The change represented what is still a continuous effort by Google to provide users with positive, helpful online experiences. And it did just that. The shift that set the stage for businesses to focus on producing more high-quality, meaningful content.

Social media rose.

But content marketing’s evolution wasn’t exclusively linked to search engines. Social media’s meteoric rise to prominence — one of the most disruptive trends in human history — also had a profound impact on the practice. As these platforms developed into mainstays of everyday life, they presented new challenges for content marketers.

As social media evolved, it popularized a different kind of content consumption than search engines. The difference boiled down to a matter of “pointed versus passive.”

Consumers use search engines to find content more pointedly. Generally speaking, when you use a search engine, you’re looking for a specific answer or a specific subject. Social media allowed users to consume content more passively on their preferred platforms. The content you see on your Facebook feed is finding its way to you — not the other way around.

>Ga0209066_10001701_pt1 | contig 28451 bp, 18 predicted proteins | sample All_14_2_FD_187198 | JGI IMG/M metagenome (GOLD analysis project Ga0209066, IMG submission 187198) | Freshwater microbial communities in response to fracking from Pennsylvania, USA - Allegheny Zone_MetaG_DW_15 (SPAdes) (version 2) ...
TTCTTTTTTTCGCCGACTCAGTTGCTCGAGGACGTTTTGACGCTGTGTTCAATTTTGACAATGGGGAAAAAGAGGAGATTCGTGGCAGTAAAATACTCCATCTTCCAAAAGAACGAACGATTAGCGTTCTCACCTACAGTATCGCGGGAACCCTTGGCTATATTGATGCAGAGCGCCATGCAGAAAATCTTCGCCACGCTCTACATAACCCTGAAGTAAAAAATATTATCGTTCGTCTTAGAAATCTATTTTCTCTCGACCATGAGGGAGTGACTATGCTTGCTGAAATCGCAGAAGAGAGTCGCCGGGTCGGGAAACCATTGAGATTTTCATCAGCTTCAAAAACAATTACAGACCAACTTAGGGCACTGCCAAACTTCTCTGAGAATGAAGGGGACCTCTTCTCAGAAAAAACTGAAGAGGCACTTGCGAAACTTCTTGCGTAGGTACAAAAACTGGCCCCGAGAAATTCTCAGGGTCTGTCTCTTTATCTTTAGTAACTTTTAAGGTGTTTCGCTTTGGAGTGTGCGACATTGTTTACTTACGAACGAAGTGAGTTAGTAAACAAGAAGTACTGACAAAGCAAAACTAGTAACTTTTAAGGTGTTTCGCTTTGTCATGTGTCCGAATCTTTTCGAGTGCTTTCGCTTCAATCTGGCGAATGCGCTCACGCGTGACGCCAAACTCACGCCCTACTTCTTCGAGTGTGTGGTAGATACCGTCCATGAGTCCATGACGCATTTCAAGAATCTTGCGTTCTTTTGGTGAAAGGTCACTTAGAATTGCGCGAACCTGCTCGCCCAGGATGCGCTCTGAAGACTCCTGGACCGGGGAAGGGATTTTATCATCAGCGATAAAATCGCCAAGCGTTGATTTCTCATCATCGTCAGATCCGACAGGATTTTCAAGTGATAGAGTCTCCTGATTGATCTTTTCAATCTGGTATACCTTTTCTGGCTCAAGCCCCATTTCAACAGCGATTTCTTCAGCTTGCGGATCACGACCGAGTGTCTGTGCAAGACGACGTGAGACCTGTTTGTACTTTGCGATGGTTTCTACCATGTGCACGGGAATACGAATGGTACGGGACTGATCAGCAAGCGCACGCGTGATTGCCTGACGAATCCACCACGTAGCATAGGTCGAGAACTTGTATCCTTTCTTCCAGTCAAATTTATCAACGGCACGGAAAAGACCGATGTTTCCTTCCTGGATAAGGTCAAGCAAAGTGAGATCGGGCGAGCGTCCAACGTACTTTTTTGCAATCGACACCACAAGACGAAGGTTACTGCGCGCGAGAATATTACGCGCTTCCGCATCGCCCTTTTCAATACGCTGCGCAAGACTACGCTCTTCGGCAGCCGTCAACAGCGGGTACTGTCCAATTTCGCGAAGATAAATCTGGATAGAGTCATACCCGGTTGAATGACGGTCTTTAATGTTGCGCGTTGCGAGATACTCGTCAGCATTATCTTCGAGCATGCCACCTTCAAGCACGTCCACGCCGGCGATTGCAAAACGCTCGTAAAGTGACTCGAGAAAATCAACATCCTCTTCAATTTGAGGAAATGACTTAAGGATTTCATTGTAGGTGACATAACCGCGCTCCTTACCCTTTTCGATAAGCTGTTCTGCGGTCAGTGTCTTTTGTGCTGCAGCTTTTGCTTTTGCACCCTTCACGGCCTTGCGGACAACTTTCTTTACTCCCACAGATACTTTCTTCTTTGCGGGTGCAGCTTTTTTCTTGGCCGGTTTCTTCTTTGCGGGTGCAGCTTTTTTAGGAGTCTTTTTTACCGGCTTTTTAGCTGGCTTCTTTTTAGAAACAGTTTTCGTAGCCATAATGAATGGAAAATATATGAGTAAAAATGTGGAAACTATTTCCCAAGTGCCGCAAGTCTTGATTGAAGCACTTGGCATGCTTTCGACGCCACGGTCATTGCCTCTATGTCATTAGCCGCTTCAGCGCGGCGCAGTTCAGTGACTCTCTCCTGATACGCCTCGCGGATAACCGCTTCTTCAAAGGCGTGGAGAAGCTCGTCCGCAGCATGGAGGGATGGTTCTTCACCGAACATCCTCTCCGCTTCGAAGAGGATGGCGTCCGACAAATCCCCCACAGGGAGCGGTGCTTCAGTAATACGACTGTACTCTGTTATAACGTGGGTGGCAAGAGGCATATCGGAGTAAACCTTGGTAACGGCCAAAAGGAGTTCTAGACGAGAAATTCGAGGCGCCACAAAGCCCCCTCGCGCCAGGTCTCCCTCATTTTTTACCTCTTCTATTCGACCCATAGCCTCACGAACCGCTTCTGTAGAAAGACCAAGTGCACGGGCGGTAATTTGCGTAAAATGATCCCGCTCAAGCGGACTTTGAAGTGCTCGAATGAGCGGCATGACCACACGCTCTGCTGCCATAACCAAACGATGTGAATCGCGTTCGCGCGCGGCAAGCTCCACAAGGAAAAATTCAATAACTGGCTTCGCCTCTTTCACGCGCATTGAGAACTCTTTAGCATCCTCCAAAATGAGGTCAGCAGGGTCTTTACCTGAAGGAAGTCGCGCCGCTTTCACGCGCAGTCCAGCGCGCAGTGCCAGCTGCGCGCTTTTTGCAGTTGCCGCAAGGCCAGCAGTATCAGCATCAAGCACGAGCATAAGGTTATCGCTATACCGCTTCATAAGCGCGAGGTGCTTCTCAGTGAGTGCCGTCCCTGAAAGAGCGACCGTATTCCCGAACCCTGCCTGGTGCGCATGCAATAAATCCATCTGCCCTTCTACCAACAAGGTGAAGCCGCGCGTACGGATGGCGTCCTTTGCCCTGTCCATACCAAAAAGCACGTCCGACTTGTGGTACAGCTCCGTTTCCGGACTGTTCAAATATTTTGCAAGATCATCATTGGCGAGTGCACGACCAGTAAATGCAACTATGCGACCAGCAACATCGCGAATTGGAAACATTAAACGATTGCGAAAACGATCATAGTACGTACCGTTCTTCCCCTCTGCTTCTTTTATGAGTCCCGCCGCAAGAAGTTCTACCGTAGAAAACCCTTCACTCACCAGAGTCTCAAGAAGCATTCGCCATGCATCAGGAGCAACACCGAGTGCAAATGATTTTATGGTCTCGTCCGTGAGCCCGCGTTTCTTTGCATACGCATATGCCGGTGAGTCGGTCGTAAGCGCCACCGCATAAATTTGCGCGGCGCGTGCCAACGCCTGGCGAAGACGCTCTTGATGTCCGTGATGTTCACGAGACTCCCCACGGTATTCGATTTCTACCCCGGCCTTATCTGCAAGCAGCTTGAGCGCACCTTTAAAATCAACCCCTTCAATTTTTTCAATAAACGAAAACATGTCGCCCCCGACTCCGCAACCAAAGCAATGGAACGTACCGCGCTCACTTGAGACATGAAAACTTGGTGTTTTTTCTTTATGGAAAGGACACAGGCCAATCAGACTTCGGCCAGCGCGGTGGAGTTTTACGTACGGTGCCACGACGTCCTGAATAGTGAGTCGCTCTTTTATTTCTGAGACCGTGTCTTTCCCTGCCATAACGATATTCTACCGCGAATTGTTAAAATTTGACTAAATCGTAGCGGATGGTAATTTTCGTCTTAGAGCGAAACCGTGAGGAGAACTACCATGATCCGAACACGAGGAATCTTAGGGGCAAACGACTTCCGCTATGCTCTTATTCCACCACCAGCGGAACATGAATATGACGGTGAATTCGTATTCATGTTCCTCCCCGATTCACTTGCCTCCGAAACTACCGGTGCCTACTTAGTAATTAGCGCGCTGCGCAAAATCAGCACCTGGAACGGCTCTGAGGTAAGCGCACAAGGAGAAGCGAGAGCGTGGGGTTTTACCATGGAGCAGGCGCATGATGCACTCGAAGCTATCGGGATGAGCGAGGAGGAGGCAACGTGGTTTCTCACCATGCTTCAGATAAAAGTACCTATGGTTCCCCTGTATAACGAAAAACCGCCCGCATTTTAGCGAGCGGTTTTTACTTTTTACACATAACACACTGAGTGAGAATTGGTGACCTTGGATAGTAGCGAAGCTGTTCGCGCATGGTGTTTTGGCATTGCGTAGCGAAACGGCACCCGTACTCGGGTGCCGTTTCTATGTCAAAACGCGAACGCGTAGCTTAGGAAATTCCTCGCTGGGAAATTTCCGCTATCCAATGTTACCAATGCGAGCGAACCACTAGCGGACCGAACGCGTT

That trend incentivized the creation of more shareable, attention-grabbing content that could easily be spread across social media channels.

How Content Marketing Evolved in the Past Decade social media

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Video made a push.

Video also emerged as one of the prevailing content marketing mediums as the decade progressed, particularly among younger consumers. By 2017, over 50% of consumers wanted to see videos from brands they supported — more than any other kind of content.

How Content Marketing Evolved in the Past Decade video

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Video is inherently engaging. Generally speaking, it’s easier to follow than blog posts, email newsletters, or ebooks. Gradually, audiences took to it more and more as the decade progressed. By the end of the 2010s, platforms like YouTube were central to the landscape of content marketing.

Obviously, content marketing underwent several shifts in the 2010s, but as I said at the beginning of this article, the practice isn’t — and will never be — static. There are still plenty of changes to come.

How Content Marketing Will Evolve in the Next Decade